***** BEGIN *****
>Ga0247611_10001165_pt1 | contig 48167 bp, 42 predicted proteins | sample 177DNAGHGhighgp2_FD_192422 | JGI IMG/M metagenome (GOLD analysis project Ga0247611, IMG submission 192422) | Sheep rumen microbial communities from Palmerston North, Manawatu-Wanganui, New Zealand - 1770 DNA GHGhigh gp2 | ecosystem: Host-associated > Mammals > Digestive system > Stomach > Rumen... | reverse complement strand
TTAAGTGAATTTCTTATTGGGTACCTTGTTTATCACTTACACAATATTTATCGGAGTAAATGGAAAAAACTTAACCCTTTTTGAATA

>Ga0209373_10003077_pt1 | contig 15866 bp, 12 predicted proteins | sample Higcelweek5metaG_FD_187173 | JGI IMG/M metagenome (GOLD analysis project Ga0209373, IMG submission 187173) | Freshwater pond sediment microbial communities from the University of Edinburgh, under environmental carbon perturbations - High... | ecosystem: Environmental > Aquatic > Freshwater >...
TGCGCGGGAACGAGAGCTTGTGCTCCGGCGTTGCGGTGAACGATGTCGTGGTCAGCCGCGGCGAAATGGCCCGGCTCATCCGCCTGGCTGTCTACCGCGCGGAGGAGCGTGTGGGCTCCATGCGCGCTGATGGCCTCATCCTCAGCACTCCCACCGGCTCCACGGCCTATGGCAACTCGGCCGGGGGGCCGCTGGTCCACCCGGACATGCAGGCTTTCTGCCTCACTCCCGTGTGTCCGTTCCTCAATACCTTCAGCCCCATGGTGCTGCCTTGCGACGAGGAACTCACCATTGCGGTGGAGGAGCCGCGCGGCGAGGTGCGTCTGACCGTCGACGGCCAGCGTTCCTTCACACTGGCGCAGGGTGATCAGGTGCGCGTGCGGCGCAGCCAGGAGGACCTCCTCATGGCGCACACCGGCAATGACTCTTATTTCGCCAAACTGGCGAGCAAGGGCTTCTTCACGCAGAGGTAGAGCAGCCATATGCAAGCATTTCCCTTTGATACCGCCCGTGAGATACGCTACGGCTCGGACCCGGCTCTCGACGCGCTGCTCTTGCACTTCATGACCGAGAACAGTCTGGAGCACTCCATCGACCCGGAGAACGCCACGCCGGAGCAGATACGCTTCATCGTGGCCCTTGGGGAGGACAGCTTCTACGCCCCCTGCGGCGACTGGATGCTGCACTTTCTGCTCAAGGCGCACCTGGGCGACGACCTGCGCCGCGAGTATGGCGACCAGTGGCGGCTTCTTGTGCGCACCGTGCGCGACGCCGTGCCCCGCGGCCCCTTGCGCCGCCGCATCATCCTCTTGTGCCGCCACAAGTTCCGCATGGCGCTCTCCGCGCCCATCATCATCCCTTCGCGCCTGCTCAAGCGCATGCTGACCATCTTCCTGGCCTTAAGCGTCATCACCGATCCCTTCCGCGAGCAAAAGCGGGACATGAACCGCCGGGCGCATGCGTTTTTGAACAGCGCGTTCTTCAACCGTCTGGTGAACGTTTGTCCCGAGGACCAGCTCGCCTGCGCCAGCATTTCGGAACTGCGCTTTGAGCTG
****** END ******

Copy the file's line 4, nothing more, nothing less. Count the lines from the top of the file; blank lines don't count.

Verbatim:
TGCGCGGGAACGAGAGCTTGTGCTCCGGCGTTGCGGTGAACGATGTCGTGGTCAGCCGCGGCGAAATGGCCCGGCTCATCCGCCTGGCTGTCTACCGCGCGGAGGAGCGTGTGGGCTCCATGCGCGCTGATGGCCTCATCCTCAGCACTCCCACCGGCTCCACGGCCTATGGCAACTCGGCCGGGGGGCCGCTGGTCCACCCGGACATGCAGGCTTTCTGCCTCACTCCCGTGTGTCCGTTCCTCAATACCTTCAGCCCCATGGTGCTGCCTTGCGACGAGGAACTCACCATTGCGGTGGAGGAGCCGCGCGGCGAGGTGCGTCTGACCGTCGACGGCCAGCGTTCCTTCACACTGGCGCAGGGTGATCAGGTGCGCGTGCGGCGCAGCCAGGAGGACCTCCTCATGGCGCACACCGGCAATGACTCTTATTTCGCCAAACTGGCGAGCAAGGGCTTCTTCACGCAGAGGTAGAGCAGCCATATGCAAGCATTTCCCTTTGATACCGCCCGTGAGATACGCTACGGCTCGGACCCGGCTCTCGACGCGCTGCTCTTGCACTTCATGACCGAGAACAGTCTGGAGCACTCCATCGACCCGGAGAACGCCACGCCGGAGCAGATACGCTTCATCGTGGCCCTTGGGGAGGACAGCTTCTACGCCCCCTGCGGCGACTGGATGCTGCACTTTCTGCTCAAGGCGCACCTGGGCGACGACCTGCGCCGCGAGTATGGCGACCAGTGGCGGCTTCTTGTGCGCACCGTGCGCGACGCCGTGCCCCGCGGCCCCTTGCGCCGCCGCATCATCCTCTTGTGCCGCCACAAGTTCCGCATGGCGCTCTCCGCGCCCATCATCATCCCTTCGCGCCTGCTCAAGCGCATGCTGACCATCTTCCTGGCCTTAAGCGTCATCACCGATCCCTTCCGCGAGCAAAAGCGGGACATGAACCGCCGGGCGCATGCGTTTTTGAACAGCGCGTTCTTCAACCGTCTGGTGAACGTTTGTCCCGAGGACCAGCTCGCCTGCGCCAGCATTTCGGAACTGCGCTTTGAGCTG